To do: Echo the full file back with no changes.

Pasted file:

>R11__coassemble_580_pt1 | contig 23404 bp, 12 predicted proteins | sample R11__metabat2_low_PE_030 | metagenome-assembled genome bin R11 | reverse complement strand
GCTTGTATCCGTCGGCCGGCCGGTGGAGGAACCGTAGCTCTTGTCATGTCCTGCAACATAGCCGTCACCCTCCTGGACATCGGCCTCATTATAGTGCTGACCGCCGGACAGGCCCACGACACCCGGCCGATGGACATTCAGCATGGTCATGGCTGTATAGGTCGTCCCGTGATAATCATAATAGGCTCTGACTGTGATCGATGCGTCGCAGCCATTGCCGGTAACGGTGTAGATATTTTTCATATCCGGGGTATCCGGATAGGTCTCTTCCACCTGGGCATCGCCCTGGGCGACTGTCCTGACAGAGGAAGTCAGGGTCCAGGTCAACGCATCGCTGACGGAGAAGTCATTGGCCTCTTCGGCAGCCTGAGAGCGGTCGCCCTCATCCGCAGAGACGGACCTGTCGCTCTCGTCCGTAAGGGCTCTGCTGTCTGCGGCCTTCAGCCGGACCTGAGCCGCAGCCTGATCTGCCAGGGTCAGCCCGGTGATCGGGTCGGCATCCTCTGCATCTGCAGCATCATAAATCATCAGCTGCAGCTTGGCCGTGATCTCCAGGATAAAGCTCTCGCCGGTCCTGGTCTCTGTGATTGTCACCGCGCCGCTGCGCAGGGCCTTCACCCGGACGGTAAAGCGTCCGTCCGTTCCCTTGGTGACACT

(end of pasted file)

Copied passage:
>R11__coassemble_580_pt1 | contig 23404 bp, 12 predicted proteins | sample R11__metabat2_low_PE_030 | metagenome-assembled genome bin R11 | reverse complement strand
GCTTGTATCCGTCGGCCGGCCGGTGGAGGAACCGTAGCTCTTGTCATGTCCTGCAACATAGCCGTCACCCTCCTGGACATCGGCCTCATTATAGTGCTGACCGCCGGACAGGCCCACGACACCCGGCCGATGGACATTCAGCATGGTCATGGCTGTATAGGTCGTCCCGTGATAATCATAATAGGCTCTGACTGTGATCGATGCGTCGCAGCCATTGCCGGTAACGGTGTAGATATTTTTCATATCCGGGGTATCCGGATAGGTCTCTTCCACCTGGGCATCGCCCTGGGCGACTGTCCTGACAGAGGAAGTCAGGGTCCAGGTCAACGCATCGCTGACGGAGAAGTCATTGGCCTCTTCGGCAGCCTGAGAGCGGTCGCCCTCATCCGCAGAGACGGACCTGTCGCTCTCGTCCGTAAGGGCTCTGCTGTCTGCGGCCTTCAGCCGGACCTGAGCCGCAGCCTGATCTGCCAGGGTCAGCCCGGTGATCGGGTCGGCATCCTCTGCATCTGCAGCATCATAAATCATCAGCTGCAGCTTGGCCGTGATCTCCAGGATAAAGCTCTCGCCGGTCCTGGTCTCTGTGATTGTCACCGCGCCGCTGCGCAGGGCCTTCACCCGGACGGTAAAGCGTCCGTCCGTTCCCTTGGTGACACT